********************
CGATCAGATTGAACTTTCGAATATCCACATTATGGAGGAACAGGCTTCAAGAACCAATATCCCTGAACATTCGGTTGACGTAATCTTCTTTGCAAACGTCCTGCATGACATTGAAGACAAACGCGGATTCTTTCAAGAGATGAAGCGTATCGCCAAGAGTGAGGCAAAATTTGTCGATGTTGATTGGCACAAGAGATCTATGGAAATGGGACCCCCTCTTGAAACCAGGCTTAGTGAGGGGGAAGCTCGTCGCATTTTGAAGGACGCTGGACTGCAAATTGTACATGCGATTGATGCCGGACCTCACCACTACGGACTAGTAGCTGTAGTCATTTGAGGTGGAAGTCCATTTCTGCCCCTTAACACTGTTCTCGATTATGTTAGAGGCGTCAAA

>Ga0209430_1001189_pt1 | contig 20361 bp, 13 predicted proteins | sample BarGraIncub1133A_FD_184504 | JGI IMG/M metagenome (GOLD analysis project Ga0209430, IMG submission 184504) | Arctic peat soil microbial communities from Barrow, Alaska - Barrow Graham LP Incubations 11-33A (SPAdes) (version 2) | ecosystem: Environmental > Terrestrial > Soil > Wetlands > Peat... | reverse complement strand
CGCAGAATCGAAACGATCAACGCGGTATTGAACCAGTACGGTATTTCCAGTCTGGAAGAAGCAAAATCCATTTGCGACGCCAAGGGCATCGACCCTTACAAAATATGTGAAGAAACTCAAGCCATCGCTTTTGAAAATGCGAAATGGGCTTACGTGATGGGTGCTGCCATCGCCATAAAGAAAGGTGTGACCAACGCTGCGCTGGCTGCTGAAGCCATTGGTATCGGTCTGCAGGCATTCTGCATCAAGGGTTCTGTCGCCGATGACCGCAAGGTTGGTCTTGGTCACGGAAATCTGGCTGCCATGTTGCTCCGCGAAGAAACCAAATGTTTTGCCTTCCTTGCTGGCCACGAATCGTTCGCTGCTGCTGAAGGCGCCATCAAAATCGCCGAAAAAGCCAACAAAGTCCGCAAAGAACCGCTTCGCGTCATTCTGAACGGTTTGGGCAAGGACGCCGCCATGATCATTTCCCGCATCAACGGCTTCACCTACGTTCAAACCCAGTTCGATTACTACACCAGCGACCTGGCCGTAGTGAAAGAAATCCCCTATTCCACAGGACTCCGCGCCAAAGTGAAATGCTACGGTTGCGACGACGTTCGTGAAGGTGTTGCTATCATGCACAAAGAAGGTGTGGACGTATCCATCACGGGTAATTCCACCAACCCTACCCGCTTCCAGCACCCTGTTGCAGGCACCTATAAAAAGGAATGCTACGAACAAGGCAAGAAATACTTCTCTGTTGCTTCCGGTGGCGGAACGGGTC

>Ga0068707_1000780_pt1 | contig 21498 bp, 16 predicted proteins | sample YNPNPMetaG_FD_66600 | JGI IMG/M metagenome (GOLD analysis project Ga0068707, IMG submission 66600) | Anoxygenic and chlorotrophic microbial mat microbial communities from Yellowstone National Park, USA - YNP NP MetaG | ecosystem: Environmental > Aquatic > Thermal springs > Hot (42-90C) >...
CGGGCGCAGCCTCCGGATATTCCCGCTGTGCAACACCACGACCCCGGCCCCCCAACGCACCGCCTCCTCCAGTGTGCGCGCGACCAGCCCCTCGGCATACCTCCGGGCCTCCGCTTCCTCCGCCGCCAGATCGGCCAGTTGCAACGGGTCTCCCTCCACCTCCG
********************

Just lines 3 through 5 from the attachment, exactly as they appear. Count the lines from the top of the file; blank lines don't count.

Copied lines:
CGCAGAATCGAAACGATCAACGCGGTATTGAACCAGTACGGTATTTCCAGTCTGGAAGAAGCAAAATCCATTTGCGACGCCAAGGGCATCGACCCTTACAAAATATGTGAAGAAACTCAAGCCATCGCTTTTGAAAATGCGAAATGGGCTTACGTGATGGGTGCTGCCATCGCCATAAAGAAAGGTGTGACCAACGCTGCGCTGGCTGCTGAAGCCATTGGTATCGGTCTGCAGGCATTCTGCATCAAGGGTTCTGTCGCCGATGACCGCAAGGTTGGTCTTGGTCACGGAAATCTGGCTGCCATGTTGCTCCGCGAAGAAACCAAATGTTTTGCCTTCCTTGCTGGCCACGAATCGTTCGCTGCTGCTGAAGGCGCCATCAAAATCGCCGAAAAAGCCAACAAAGTCCGCAAAGAACCGCTTCGCGTCATTCTGAACGGTTTGGGCAAGGACGCCGCCATGATCATTTCCCGCATCAACGGCTTCACCTACGTTCAAACCCAGTTCGATTACTACACCAGCGACCTGGCCGTAGTGAAAGAAATCCCCTATTCCACAGGACTCCGCGCCAAAGTGAAATGCTACGGTTGCGACGACGTTCGTGAAGGTGTTGCTATCATGCACAAAGAAGGTGTGGACGTATCCATCACGGGTAATTCCACCAACCCTACCCGCTTCCAGCACCCTGTTGCAGGCACCTATAAAAAGGAATGCTACGAACAAGGCAAGAAATACTTCTCTGTTGCTTCCGGTGGCGGAACGGGTC

>Ga0068707_1000780_pt1 | contig 21498 bp, 16 predicted proteins | sample YNPNPMetaG_FD_66600 | JGI IMG/M metagenome (GOLD analysis project Ga0068707, IMG submission 66600) | Anoxygenic and chlorotrophic microbial mat microbial communities from Yellowstone National Park, USA - YNP NP MetaG | ecosystem: Environmental > Aquatic > Thermal springs > Hot (42-90C) >...
CGGGCGCAGCCTCCGGATATTCCCGCTGTGCAACACCACGACCCCGGCCCCCCAACGCACCGCCTCCTCCAGTGTGCGCGCGACCAGCCCCTCGGCATACCTCCGGGCCTCCGCTTCCTCCGCCGCCAGATCGGCCAGTTGCAACGGGTCTCCCTCCACCTCCG